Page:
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Books – Sexuality and Faith in Bitter, Humorous Embrace by Leila Marouane


Vi è una possibilità di dirigere l'evoluzione psichica degli uomini in modo che diventino capaci di resistere alle psicosi dell'odio e della distruzione? Non penso qui affatto solo alle cosiddette masse incolte. L'esperienza prova che piuttosto la cosiddetta "intellighenzia" cede per prima a queste rovinose suggestioni collettive, poiché l'intellettuale non ha contatto diretto con la rozza realtà, ma la vive attraverso la sua forma riassuntiva più facile, quella della pagina stampata.
(Albert Einstein)


Si è tolto dai coglioni, si pensava, solo dopo si è capito che si trattava di impossibilità metonimica: difficile dire dove finiva l'uno e dove iniziavano gli altri! (Rina Brundu)

the-sexual-life-of-an-islamist-in-paris-coverby Michael Teague. Mohammed Ben Mokhtar is a self-made man who holds a high profile in the world of Parisian finance. He is also suffering from an identity crisis in which the trappings of his conservative Islamic upbringing and Algerian origins are engaged in a maddening and absurd tug-of-war with the high-class French hedonist and womanizer that he wants so badly to be. Mohammed’s psychological integrity, which erodes as the novel progresses, is just one of the intricate layers of uncertainty in which Leila Marouane has enveloped her most recent novel “The Sexual Life of an Islamist in Paris.”

In fact, there is not much sex to speak of in this novel. Rather, the sexual life referred to in the title seems to be largely the fantasy creation of the protagonist (inasmuch as we can even identify him). There are a few things that we are told about Mohammed – he had his name legally changed to ‘Basil Tocquard’ to enhance the social benefits of his naturally lighter skin, he hides his assumed western identity from his family, and, for all his aspirations to be a bon vivant and Cassanova, he is still a virgin at mid-life. The novel follows the gradual unraveling of the protagonist’s ego as a result of his trying to accommodate so many contradictory demands.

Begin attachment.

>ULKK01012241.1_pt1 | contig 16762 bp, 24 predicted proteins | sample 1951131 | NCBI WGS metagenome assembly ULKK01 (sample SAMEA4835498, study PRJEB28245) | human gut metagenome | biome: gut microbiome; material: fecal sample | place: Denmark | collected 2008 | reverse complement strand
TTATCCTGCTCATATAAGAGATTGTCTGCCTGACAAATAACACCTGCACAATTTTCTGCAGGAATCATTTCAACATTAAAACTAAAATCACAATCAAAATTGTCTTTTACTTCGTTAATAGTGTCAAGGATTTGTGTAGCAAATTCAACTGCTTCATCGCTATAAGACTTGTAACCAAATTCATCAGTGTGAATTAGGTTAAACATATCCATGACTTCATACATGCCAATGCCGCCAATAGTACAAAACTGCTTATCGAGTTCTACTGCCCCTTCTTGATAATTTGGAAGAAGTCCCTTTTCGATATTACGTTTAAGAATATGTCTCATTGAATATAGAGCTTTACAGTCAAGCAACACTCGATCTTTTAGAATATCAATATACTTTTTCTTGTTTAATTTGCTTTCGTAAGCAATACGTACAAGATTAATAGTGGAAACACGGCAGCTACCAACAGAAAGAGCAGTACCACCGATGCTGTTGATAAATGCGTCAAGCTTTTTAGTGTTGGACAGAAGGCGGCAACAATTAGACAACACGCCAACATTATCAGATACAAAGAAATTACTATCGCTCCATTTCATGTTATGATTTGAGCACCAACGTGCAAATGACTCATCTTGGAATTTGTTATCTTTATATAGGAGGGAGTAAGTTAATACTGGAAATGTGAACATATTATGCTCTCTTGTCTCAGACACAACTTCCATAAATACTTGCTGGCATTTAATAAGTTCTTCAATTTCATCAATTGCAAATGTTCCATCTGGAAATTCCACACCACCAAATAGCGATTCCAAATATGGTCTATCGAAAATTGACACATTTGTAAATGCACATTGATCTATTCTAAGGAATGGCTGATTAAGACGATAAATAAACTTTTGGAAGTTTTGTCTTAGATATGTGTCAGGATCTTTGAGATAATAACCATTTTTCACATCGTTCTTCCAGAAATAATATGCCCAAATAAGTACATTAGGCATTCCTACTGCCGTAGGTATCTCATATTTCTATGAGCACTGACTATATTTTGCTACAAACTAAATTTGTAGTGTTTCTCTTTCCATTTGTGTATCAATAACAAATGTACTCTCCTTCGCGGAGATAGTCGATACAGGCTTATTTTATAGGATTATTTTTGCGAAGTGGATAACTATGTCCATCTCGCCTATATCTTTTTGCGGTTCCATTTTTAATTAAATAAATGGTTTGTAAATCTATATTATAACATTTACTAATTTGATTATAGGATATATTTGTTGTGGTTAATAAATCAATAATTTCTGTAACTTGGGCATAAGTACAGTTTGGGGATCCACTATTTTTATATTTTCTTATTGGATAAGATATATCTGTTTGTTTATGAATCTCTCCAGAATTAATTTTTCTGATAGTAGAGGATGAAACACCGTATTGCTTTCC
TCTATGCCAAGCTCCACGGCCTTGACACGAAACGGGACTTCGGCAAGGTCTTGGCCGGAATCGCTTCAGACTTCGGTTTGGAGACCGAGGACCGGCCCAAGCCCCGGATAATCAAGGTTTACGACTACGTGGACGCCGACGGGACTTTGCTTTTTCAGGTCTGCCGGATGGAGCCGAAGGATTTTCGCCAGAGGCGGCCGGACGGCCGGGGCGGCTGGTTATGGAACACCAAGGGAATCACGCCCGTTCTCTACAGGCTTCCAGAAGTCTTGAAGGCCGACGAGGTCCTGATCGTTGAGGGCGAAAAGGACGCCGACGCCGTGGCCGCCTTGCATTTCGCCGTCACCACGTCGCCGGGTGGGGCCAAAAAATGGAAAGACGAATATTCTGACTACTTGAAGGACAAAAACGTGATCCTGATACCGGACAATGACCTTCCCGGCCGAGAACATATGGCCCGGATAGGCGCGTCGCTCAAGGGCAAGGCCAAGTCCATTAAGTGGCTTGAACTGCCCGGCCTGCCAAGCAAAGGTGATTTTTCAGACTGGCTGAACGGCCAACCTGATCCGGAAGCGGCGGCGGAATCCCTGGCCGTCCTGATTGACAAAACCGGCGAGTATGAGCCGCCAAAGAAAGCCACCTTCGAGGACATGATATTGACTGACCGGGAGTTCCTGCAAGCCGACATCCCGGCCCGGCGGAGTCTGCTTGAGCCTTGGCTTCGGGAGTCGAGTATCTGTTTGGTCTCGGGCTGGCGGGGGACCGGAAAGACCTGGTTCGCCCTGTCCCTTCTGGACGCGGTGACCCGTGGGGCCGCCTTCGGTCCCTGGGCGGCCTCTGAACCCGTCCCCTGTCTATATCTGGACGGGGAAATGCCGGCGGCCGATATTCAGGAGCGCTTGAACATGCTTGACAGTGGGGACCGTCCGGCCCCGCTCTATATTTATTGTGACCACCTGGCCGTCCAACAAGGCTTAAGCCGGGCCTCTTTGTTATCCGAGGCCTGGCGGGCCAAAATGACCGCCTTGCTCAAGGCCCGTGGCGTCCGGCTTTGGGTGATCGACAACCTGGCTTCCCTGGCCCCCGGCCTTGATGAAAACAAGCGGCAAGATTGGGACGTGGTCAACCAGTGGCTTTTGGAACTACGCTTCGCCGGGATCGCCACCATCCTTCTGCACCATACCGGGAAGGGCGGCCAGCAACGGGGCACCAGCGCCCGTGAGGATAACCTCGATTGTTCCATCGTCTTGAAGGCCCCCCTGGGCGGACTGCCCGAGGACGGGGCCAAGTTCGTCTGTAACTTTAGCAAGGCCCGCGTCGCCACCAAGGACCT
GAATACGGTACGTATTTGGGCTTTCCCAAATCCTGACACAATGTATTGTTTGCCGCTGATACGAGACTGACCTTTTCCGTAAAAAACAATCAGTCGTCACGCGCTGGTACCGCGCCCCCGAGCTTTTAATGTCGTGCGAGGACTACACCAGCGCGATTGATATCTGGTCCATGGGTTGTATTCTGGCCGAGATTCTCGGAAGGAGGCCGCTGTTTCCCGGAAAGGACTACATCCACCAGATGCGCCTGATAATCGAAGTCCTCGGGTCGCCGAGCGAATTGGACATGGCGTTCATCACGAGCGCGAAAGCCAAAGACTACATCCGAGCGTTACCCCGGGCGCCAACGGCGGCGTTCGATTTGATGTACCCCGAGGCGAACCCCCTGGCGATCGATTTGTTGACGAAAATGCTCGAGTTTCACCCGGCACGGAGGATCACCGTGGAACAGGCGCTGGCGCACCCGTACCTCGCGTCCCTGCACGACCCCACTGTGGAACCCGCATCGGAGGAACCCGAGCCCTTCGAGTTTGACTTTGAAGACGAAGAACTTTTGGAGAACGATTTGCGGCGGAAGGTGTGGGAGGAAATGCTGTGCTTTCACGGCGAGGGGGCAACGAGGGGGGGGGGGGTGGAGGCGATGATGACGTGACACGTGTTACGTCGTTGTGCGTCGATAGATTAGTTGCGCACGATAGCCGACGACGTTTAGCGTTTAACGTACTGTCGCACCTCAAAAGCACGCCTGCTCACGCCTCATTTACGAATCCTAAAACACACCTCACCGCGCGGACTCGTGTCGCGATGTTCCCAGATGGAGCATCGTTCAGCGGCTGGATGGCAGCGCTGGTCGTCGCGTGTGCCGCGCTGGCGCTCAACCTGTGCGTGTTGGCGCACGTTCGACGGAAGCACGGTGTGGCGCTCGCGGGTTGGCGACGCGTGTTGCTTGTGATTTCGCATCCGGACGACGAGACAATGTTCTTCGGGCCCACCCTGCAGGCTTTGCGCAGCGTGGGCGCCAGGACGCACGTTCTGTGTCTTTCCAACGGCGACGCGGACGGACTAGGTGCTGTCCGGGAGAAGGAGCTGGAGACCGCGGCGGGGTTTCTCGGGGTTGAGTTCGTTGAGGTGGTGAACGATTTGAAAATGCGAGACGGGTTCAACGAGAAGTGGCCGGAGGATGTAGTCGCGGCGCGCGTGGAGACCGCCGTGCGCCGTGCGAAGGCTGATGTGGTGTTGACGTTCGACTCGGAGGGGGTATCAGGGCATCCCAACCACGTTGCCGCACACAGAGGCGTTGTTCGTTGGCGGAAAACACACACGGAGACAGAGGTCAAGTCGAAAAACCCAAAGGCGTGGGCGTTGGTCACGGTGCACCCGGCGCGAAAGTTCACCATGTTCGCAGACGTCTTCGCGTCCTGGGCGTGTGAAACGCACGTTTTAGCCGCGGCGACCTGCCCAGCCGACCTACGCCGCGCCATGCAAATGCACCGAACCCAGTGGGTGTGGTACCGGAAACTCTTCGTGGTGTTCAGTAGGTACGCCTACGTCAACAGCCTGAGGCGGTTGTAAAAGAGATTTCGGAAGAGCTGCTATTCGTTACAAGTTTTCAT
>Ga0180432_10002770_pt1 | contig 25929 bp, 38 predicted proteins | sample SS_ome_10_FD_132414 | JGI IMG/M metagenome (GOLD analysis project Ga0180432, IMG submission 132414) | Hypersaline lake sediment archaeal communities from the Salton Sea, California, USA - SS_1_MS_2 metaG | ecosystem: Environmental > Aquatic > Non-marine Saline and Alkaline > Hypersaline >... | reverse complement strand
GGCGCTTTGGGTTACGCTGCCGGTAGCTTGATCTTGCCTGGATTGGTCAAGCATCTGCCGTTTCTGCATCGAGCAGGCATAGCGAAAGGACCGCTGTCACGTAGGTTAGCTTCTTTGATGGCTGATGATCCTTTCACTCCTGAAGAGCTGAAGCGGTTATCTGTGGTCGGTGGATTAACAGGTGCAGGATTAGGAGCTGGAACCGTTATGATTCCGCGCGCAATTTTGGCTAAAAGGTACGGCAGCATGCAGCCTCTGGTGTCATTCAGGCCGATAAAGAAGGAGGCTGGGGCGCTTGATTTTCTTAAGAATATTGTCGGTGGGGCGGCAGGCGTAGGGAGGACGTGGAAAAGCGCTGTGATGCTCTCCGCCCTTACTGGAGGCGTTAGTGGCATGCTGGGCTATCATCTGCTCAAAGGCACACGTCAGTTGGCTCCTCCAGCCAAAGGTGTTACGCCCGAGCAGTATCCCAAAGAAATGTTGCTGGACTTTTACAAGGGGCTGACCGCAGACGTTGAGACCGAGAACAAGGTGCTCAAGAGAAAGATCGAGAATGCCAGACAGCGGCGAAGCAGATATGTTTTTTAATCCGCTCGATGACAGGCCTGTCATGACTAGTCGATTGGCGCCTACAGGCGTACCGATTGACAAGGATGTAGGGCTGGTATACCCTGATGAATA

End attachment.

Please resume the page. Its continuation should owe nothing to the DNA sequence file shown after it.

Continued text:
Near the beginning of the novel, Mohammed/Basil buys himself an apartment in a swanky neighborhood of Paris, and furnishes it with all the fine things that one would expect a man of his stature to have. This apartment is also to be his love nest, symbolizing his break with years of scrupulously observing devotion to family and religion. However, the break never really happens. Firstly, he is unable to escape Sunday lunches at his doting mother’s house. As the novel progresses, he shows up to this ritual event later and later until he stops going altogether, even unplugging his phone to avoid his mother’s plaintive phone calls and washing down benzodiazepine pills with expensive scotch to assuage his feelings of guilt and anxiety. The mother’s phone calls are a device used very effectively by Marouane to ratchet up the tension throughout the novel.

As if this was not enough, Monsieur Tocquard’s attempts at carousing go almost nowhere. The women he does manage to bring back to his apartment – and one in particular – refuse to go all the way, frustrating the search for manhood, as it were. The protagonist’s relationship with women in general is haunted by a mysterious figure named  Lubna Minar, a writer who steals the souls of her acquaintances in order to write about them. Indeed, Mohammed’s cousin Driss warns him that everyone she has written about ends up going mad.

In all, “The Sexual Life” is a meditation on how several different issues can converge into one big existential dilemma. In this case, religious conservatism and all of its attendant preconceptions, prescriptions and taboos, are locked in a sort of helpless dialectic with the supposed sexual permissiveness and materialism of Western European liberal society, which is played out through the moral confusion of one unfortunate man. Of course, in a novel full of sleights of hand, Marouane forces the reader to share her protagonist’s uncertainty about himself. Indeed, every chapter begins with “he said” or “he continued,” indicating that Mohammaed/Basil is not even directly the narrator of this story. Furthermore, no solid indication is given about whom this narrator might be. Can he/she be trusted with the story being told by the protagonist anymore than the megalomaniacal protagonist himself can be trusted? This structural uncertainty is delightful as it adds depth and even a great deal of seriousness to an otherwise very humorous tale about one man’s misadventures. While it is entirely acceptable to laugh at Basil Tocquard and his sexual anxieties, his dilemma nevertheless draws empathy from the reader.

The Sexual Life of an Islamist in Paris
By Leila Marouane (translated from the French by Alison Anderson)
Europa Editions, 2010

This review appears in Al Jadid, Vol. 16, no. 63, 2010.

© Copyright 2011, 2016 AL JADID MAGAZINE


Lo disse… Nietzsche

Bisogna avere in sé il caos per partorire una stella che danzi. -- (---) -- Il mio tempo non è ancora venuto; alcuni nascono postumi.

Lo disse… OSHO

Non voglio seguaci, persone ubbidienti. Voglio amici intelligenti, compagni di viaggio.

Lo disse… NEWTON

Platone è il mio amico, Aristotele è il mio amico, ma il mio migliore amico è la verità.

Lo disse… Diogene il Cinico

(ad Alessandro che gli chiedeva cosa potesse fare per lui) “Sì, stai un po’ fuori dal mio sole”

Lo disse… Joseph Pulitzer

Presentalo brevemente così che possano leggerlo, chiaramente così che possano apprezzarlo, in maniera pittoresca che lo ricordino e soprattutto accuratamente, così che possano essere guidati dalla sua luce.

Ipazia Books 2017

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